Part of the purpose of still having some centralized R&D is to create some synergy among the business divisions.  If you break a company up into business divisions, in what way is the whole more than the sum of the parts?  One of the ways is by having a small centralized research group create common technology platforms that can be used by multiple business divisions.  So, one of our measures is the number of technology platforms we create and how many of these get shared across the business divisions.  If you can show real shareability, then you have a synergy factor that justifies some centralization.  Also, by creating platforms that are shared by several business divisions, you get an implicit corporate architecture across the various products based on that platform and this may be the best way of getting an architecture accepted in a corporation.  So, there are some subtle cultural or social issues that come out of this measure.

What I want to do is to go through a set of shifts that we have been going through over the last three to five years.  These are summarized in Figure 1.

Figure 1

I want to talk a little bit about the theory underlying some of these shifts, but before I do that, I need to warn you that what we are really talking about and I think everyone here in his or her gut knows it — is basically a cultural shift.   It is not just a cultural shift of research; it is also a cultural shift of the corporate world at large.  So the question is, how do you bring about cultural changes in the research community?  That is done partly by measures, but it also is done by basically changing the language, by reframing some of the classical distinctions of research and technology transfer.

What I am going to talk about is how we have been changing our discourse and some of the techniques for that, that  turn out to be as important as the measures themselves.  In fact, although measures are important, we feel that if our success is going to turn on measures alone, we will have already lost the game!  Measures without having established credibility of the research organization are not going to change the perception of our credibility.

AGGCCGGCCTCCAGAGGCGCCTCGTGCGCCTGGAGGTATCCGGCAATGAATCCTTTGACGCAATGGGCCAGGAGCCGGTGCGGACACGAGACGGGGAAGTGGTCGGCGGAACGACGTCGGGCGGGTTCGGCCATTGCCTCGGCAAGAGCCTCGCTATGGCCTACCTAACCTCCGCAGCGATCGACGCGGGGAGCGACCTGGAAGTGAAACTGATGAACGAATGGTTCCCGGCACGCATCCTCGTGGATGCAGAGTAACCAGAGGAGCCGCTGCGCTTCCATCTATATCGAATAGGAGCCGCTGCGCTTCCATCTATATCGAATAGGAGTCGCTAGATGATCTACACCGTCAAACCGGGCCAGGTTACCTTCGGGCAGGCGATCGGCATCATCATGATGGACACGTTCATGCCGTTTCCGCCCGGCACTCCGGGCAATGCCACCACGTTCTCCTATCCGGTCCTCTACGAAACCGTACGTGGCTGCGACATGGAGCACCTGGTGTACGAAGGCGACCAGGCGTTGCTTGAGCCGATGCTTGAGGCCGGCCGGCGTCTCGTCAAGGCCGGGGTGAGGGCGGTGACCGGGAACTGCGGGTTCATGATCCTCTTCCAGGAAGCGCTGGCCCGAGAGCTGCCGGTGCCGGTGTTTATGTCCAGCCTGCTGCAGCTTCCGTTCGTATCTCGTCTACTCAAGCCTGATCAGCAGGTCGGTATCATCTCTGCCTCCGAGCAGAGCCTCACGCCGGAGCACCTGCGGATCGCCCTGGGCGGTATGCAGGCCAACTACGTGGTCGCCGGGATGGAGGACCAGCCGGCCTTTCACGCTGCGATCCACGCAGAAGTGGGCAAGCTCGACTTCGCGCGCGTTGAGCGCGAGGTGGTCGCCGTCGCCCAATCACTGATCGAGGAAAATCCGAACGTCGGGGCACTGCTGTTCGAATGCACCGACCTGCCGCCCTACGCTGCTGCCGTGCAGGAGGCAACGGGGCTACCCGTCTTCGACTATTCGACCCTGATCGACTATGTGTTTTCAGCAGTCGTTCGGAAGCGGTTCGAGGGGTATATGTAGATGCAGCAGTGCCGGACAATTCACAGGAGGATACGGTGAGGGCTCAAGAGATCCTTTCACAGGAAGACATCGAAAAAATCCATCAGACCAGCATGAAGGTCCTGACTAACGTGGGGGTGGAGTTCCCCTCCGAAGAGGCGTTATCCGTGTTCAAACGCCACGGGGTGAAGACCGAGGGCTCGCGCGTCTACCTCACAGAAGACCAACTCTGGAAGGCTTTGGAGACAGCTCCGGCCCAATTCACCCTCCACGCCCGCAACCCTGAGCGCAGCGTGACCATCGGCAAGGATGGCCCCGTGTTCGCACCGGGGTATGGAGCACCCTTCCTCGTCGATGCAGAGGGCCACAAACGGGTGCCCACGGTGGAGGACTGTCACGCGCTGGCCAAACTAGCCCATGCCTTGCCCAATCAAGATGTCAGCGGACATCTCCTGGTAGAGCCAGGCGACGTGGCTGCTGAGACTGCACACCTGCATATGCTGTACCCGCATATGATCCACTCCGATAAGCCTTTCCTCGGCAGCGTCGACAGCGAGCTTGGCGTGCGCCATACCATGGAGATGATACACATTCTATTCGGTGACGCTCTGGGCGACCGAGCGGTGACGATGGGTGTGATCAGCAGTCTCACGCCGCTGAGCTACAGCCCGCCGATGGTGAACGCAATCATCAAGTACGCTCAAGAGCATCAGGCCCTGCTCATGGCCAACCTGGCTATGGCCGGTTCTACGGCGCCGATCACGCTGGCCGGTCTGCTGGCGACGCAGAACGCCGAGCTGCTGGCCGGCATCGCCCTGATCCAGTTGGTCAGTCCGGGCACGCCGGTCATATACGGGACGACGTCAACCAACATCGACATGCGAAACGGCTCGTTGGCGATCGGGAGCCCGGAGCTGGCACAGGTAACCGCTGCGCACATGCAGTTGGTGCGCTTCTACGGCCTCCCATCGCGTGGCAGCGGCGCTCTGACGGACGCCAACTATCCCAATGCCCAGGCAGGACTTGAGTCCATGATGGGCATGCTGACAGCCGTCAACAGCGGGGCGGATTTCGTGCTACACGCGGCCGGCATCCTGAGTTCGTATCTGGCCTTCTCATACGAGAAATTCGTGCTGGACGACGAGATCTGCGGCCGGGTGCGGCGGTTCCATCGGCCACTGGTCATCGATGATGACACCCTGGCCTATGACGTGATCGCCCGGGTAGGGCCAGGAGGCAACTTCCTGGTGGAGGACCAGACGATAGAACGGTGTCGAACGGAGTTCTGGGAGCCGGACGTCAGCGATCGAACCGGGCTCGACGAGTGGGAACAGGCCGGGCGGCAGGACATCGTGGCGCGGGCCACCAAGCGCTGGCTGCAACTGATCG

So perhaps the real question is how do you establish that credibility.  Then against that backdrop, measures have quite a different tone and purpose — indeed, they then become a tool we can use for ourselves for self improvement as much as a “monitoring” tool used by others.  So, what I want to do is to go through how some of these shifts change how we see ourselves.

The first is the recognition that our job as researcher is not just to create the invention, but also to share some of the responsibility for making it into an innovation.  By “innovation,” we mean invention implemented.  Perhaps one of the reasons why top-level management often comes out of research is because we quickly learn that there often is as much creativity that goes into the innovation part of the invention as into creating the invention in the first place.  Why is that important?  Because it changes the arrogance factor in researchers.  As researchers, we need to learn that we are not the only creative people and that, in fact, the amount of creativity it takes to unfreeze the corporate mind and to get a radical new idea accepted often requires as much out-of-the-box thinking as did the original invention.   Although this is an obvious business goal, it actually starts to change how we, as researchers, view ourselves.